The big question surrounding the L.A. Clippers this summer was how they’d fare this season without Kawhi Leonard, who is facing a long recovery from July ACL surgery and projects to be out until March at the earliest. Certainly, the Clippers will miss the presence of their 4-time All-NBA forward. But the optimistic view has been that the team still has enough firepower to remain afloat throughout the regular season and perhaps contend for a title if and when Leonard returns.
That optimism, however, took a big ol’ punch to the nose on Wednesday as the Clippers, coming off their first victory of the season, were embarrassed on their home floor by the Cleveland Cavaliers, losing 92-79 and dropping to 1-3 on the season.
One play, in particular, was emblematic of the Clippers’ night.
Early in the second quarter, with Cleveland already up 12, L.A. guard Luke Kennard made an errant pass in the lane that was easily picked off by Cavs big man Lauri Markkanen, who quickly got the ball ahead to his point guard Collin Sexton. With Paul George in pursuit and Nicolas Batum lining himself up for the block, the 6-foot-1 Sexton took just two dribbles before posterizing the 6-foot-8 Batum with an aggressive left-handed dunk that sent not only the Cleveland bench into hysterics but also former Cav and current Lakers superstar LeBron James.
“My goodness Young Bull! With the left too,” tweeted James.
Nasty Dunk and a Nasty Flow
That LeBron, who is currently sidelined with a sore ankle, would choose that moment to tweet was a curious decision since he had presumably just witnessed his Lakers blow a 26-point first-quarter lead to the previously winless Thunder. (James did not travel with the team to Oklahoma City.) Of course, the context of the tweet did not go unnoticed by NBA Twitter, even amongst Lakers fans.
But while LeBron may be advised to read the room a bit better in the future, there’s no denying that Sexton’s dunk was nasty, which was the exact word Clippers head coach Ty Lue used to describe his team’s overall offensive rhythm against the Cavaliers.
“I thought the flow was nasty for us offensively,” Lue said after the game. “I thought we did a lot of over-dribbling.” In their only win of the young season, Monday over Portland, the Clippers moved the ball well and with purpose, registering 37 assists. But against Cleveland, that figure dropped to 19. “Just wasn’t a good game for us I think offensively, as far as just trusting the pass and moving the basketball.”
The Clippers went into the game knowing they would need to shoot well from the outside to win. The Cavs have taken to starting three centers — Markkanen, Jarrett Allen and 7-foot rookie lottery pick Evan Mobley — making the paint a less-than-inviting situation. But the Clippers were nevertheless unable to take capitalize on their perimeter advantage, opting for poor shots, according to Lue, rather than making Cleveland pay for their closeouts and unconventional starting five.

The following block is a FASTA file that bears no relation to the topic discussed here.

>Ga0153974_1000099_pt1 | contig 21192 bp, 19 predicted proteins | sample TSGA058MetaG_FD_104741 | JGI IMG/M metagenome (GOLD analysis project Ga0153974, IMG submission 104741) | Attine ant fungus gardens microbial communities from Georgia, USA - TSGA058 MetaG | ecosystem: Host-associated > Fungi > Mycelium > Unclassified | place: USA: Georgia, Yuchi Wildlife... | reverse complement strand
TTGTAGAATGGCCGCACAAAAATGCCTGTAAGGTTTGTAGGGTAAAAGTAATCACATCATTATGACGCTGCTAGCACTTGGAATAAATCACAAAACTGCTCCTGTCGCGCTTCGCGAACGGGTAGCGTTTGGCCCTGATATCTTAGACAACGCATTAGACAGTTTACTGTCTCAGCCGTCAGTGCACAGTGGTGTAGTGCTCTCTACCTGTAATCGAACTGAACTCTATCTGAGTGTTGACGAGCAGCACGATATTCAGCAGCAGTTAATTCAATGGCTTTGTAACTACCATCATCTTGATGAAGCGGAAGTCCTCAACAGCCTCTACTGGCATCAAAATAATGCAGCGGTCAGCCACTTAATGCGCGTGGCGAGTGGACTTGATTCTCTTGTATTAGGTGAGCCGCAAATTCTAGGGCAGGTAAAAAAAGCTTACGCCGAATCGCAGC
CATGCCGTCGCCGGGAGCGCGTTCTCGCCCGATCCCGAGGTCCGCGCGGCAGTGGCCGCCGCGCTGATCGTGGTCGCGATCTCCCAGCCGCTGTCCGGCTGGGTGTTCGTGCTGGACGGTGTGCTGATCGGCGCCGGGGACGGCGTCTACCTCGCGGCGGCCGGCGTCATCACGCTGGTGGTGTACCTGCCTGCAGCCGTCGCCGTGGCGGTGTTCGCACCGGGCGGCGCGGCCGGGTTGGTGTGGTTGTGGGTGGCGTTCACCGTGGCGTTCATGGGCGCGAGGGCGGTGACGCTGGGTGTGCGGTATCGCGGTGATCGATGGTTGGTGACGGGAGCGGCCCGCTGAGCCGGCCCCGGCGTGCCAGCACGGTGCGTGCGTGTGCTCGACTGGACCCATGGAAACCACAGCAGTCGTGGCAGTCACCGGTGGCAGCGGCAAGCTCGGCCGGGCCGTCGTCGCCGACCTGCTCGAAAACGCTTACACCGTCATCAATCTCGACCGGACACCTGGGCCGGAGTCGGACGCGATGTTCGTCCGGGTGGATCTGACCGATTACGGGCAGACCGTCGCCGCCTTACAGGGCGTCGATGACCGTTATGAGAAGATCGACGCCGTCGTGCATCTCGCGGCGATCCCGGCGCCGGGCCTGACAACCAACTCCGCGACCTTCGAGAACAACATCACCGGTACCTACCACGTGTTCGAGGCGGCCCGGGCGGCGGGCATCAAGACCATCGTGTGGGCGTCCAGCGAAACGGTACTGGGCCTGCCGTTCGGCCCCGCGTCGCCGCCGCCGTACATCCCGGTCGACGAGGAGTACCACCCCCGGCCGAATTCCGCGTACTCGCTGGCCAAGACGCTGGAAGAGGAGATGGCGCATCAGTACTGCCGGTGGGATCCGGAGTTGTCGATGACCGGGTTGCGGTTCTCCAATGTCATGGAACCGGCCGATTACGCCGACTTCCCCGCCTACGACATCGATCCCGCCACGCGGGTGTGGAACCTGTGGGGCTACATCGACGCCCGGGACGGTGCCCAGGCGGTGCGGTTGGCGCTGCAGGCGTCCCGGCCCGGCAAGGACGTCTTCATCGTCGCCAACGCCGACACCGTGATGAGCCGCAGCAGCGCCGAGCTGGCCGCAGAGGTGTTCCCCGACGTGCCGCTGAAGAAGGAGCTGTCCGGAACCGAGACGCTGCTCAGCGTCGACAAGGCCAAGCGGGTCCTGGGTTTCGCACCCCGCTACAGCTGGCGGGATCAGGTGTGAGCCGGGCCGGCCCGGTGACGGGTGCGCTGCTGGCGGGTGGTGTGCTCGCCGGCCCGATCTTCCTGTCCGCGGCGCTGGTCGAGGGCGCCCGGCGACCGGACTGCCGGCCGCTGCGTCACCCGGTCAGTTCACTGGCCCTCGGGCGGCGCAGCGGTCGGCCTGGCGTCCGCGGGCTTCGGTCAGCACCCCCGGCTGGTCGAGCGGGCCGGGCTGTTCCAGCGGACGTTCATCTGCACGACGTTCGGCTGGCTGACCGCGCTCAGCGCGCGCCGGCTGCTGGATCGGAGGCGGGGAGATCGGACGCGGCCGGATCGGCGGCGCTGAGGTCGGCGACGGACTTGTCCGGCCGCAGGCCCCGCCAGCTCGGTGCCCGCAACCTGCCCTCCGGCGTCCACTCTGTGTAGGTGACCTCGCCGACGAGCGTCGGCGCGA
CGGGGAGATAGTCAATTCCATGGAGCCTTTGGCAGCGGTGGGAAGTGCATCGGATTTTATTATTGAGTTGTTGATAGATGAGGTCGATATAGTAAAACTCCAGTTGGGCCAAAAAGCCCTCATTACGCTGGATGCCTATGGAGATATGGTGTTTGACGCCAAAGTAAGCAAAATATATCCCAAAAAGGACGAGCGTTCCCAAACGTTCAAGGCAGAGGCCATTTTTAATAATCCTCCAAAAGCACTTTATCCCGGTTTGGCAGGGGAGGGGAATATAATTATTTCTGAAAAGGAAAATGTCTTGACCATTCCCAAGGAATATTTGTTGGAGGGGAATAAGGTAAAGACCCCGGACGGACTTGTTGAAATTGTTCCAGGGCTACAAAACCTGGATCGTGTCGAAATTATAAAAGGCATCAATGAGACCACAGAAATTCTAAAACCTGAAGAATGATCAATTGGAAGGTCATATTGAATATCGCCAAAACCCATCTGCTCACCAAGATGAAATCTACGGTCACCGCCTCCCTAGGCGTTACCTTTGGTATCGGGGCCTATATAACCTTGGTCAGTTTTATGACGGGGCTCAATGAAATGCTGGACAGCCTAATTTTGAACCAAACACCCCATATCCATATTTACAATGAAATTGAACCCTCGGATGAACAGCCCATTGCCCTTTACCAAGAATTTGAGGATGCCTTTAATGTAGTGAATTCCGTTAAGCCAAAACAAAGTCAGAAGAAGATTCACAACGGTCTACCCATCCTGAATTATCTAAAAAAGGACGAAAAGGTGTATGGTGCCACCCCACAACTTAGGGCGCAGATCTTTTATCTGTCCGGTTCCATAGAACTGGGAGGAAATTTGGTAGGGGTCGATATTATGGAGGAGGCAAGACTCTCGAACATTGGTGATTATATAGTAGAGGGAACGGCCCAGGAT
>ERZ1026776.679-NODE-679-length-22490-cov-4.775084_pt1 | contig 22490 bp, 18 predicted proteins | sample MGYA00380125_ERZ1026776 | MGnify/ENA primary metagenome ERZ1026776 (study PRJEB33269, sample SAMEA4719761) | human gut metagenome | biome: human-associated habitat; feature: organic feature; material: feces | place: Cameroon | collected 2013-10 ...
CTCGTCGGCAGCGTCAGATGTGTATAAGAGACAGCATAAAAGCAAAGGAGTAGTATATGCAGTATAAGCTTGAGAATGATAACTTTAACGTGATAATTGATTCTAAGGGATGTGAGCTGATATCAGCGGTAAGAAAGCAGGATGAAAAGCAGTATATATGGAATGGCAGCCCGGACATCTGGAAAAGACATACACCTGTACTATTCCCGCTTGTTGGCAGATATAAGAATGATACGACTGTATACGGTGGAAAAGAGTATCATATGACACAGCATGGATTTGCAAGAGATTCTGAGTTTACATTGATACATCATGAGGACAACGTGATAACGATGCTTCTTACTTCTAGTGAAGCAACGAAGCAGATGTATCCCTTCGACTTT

“Wasn’t too many catch-and-shoot shots,” Lue said. “They did a good job of closing out and trying to run us off the line, but 9-for-41 from three…we haven’t been shooting the ball particularly well, and when you’re not shooting the ball well, you can’t take bad shots.”
Continuing a trend from the first three games, the Clippers went just 31-for-87 from the floor (35.6%) and 9-for-41 from behind the arc—the latter’s 22.0% being a far cry from last season when L.A led the NBA in 3-point efficiency at 41.1%. The Clippers are currently 26th in the league in 3-point percentage and 24th from the field overall.
Fatigued George Says This Was a ‘Different Game’
Energy was once again an issue for the Clippers, with Lue saying his guys looked flat from the get-go. After the game, George, who went 6-for-20 from the floor and 0-for-8 from three, told reporters that his legs felt heavy and that he is still acclimatizing to an expanded role in the absence of Leonard. To this point, the 11-year veteran is 15th in the league in field attempts and 12th in 3-point attempts—despite the fact that 11 teams have already played a fifth game, one more than L.A.
George also admitted that Cleveland’s big lineup presented problems.
“It was different. This was different, a different game,” said George. “Having their three-man and their five-man switching and not giving up much in the interior – this is a different game.” George also pointed to the impact Cleveland’s rebounding had on foiling the Clippers’ gameplan:
We couldn’t really get out and run as much. They were sending multiple guys at the rim, getting rebounds, so I thought that was kind of deflating to us. We couldn’t really get out and run, we was using a lot of energy trying to rebound. And then when we did rebound, we had to send everybody to the board, so really wasn’t no outlets or advantage going down, fastbreaks, so they just did a good job of that. That allowed them to load up on their defense.
Down the line, nobody on the Clippers’ side shot the ball well against Cleveland. Only center Ivica Zubac (4-for-6 from the field) was above 50% and the bench trio of Luke Kennard, Terance Mann and Isaiah Hartenstein—star performers from L.A.’s win over Portland—combined to shoot just 6-for-22 overall, with Kennard and Mann totaling only three makes on 12 attempts from behind the arc. Reggie Jackson briefly caught fire in the third, but otherwise his poor start to the season continued against the Cavs, finishing 6-for-15 and raising his overall shooting percentage to just 32.4%.
Despite Wednesday’s obvious shooting woes, time and time again Lue pointed reporters to the team’s general lack of bounce, and even included in his assessment the normally energetic second unit.
“I saw from the start of the game we just didn’t have a lot of pop, so we tried to go to the bench a little early,” said Lue. “They didn’t have much pop either.”
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